My vision of the subject – not very original – is that during the 19th and 20th centuries, and in our time, any innovation in the arts, from the Rite of Spring to Anarchy in the United Kingdom, from the Fauves to the Entartete Kunst , from Alfred Ubu Roi by Jarry to Waiting for Godot by Beckett, from Duchamp’s “Fontaine” to Carl Andre’s “Equivalent VIII”, encountered exactly the same incomprehension, hostility, derision and mockery, the artists being invariably portrayed as cynical crooks trying to pull off a fast. one about the public for dishonestly earning a living.
If I can persuade a publisher to support the project, I would begin my research at the James Joyce Collection at the University at Buffalo, the source of the photograph that inspired this essay. Looking at the website page that sums up the collection’s unrivaled content, and then the beautiful catalog, I found myself reflecting darkly on the lack of a written record left by most writers these days:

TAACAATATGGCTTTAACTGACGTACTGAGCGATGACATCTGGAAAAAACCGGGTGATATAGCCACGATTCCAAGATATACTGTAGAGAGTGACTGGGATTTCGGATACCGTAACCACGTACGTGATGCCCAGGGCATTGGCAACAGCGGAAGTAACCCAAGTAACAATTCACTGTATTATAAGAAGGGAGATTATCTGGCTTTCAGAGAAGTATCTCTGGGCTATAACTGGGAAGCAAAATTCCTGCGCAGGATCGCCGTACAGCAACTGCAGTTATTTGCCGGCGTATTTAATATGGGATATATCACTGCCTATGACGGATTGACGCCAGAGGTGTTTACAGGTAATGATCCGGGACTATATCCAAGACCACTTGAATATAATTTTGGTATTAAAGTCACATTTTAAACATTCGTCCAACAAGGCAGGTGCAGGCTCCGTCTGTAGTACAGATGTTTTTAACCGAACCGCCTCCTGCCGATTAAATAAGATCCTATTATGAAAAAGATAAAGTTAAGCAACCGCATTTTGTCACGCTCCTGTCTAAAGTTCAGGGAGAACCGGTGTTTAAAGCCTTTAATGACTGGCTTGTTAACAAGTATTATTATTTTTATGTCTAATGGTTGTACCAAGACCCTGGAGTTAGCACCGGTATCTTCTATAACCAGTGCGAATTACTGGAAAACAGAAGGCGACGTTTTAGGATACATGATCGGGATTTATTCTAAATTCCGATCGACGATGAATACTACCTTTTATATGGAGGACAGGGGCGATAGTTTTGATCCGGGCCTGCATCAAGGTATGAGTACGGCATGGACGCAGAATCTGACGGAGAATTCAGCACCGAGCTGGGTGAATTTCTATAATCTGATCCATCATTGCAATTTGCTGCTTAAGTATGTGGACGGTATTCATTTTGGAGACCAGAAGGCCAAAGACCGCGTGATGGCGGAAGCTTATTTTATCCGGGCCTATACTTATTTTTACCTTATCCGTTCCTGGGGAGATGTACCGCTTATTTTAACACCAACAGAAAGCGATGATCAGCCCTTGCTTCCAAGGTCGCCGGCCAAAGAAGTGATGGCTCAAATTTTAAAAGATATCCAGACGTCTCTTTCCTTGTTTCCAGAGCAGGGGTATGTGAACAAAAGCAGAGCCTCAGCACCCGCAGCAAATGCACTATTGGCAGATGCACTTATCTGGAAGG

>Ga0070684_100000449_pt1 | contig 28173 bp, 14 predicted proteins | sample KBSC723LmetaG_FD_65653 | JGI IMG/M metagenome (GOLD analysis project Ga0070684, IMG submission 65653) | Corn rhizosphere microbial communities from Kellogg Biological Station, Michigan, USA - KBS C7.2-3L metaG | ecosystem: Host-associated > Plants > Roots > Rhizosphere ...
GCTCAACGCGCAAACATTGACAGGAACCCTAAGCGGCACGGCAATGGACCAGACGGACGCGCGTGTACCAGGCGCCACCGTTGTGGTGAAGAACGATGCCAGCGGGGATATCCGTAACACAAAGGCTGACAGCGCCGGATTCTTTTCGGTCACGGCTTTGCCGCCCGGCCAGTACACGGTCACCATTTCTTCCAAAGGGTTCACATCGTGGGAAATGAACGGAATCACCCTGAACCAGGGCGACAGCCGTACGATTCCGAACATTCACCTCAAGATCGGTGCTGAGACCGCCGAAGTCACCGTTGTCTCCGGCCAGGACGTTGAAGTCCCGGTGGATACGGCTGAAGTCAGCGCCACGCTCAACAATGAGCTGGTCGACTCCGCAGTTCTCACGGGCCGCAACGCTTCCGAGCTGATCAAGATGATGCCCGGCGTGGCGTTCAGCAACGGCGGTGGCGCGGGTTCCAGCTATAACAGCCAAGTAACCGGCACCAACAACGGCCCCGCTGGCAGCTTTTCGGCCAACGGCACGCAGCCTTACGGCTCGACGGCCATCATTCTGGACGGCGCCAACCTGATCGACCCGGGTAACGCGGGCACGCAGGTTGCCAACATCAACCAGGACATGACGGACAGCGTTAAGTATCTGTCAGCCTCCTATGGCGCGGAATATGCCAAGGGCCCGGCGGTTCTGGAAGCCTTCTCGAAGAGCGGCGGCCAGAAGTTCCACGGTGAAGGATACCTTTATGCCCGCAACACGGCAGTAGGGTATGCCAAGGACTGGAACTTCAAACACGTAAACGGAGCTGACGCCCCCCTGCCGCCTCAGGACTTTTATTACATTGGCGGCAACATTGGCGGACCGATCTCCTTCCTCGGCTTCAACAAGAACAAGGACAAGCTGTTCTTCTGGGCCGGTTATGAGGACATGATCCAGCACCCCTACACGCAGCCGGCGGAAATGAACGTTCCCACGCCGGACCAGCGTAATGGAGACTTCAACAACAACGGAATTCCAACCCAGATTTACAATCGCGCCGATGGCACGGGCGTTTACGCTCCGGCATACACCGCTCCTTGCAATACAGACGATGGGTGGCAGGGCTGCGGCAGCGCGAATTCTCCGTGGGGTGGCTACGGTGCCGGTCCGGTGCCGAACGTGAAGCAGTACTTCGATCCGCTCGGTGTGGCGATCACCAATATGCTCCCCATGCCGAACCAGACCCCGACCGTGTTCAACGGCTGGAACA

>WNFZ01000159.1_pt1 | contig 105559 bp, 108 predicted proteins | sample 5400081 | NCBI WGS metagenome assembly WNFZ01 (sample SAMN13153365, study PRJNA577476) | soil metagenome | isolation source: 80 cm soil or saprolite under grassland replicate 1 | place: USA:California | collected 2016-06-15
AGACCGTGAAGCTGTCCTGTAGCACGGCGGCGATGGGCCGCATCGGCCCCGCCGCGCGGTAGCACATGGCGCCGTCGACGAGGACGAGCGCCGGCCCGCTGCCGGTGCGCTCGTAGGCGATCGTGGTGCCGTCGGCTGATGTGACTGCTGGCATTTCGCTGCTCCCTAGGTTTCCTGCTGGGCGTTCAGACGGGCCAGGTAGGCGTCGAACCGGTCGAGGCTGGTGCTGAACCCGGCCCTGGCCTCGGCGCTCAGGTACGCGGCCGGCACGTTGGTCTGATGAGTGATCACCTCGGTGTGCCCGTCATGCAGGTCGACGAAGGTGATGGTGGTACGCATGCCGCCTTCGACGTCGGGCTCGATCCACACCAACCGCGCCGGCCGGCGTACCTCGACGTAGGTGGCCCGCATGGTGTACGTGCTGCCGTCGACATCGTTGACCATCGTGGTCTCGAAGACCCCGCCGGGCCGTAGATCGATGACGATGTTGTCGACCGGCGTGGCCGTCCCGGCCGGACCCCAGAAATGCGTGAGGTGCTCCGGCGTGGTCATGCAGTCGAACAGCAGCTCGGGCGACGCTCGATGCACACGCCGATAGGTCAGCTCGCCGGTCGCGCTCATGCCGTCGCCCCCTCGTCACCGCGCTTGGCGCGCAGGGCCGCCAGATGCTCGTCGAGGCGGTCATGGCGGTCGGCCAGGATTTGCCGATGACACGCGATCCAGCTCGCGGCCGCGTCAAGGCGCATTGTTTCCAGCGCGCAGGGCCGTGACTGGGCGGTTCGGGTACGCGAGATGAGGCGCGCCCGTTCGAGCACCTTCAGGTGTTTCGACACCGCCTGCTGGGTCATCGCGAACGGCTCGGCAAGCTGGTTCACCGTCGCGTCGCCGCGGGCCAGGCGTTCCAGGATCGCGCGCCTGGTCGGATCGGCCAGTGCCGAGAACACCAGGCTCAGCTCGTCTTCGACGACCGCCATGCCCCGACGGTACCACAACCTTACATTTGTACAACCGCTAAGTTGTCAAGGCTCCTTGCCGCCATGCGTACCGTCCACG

Spanning the entire span of his artistic life, the James Joyce Collection is the largest Joyce collection in the world and contains his private library; holographic drafts, typewritten pages and corrected galleys and page proofs for Ulysses; 66 quires, transcriptions, typescripts, galleys, page proofs and author’s copy with corrections by Finnegans Wake; materials for A Portrait of the Artist as a Young Man and Joyce’s lecture on Daniel Defoe; the notebook of the only play by the author Exilés; hundreds of letters between Sylvia Beach and Joyce; Beach’s printing records for the publication of Ulysses; Letters from American collector John Quinn to Beach and Joyce regarding the trial of Ulysses and The Little Review as well as other correspondence from Joyce and Beach; Copies of Joyce’s presentation to Beach; portraits and over 150 photographs of Joyce and her family; many personal items [sic] owned by Joyce; thousands of his newspaper clippings; and notebooks, sketchbooks, and letters from Lucia, Joyce and Nora’s daughter. The archive is supplemented by a comprehensive set of first editions, including all issues and states of every book Joyce published, translations, many of his magazine appearances, and virtually all literary criticism in book form about Joyce.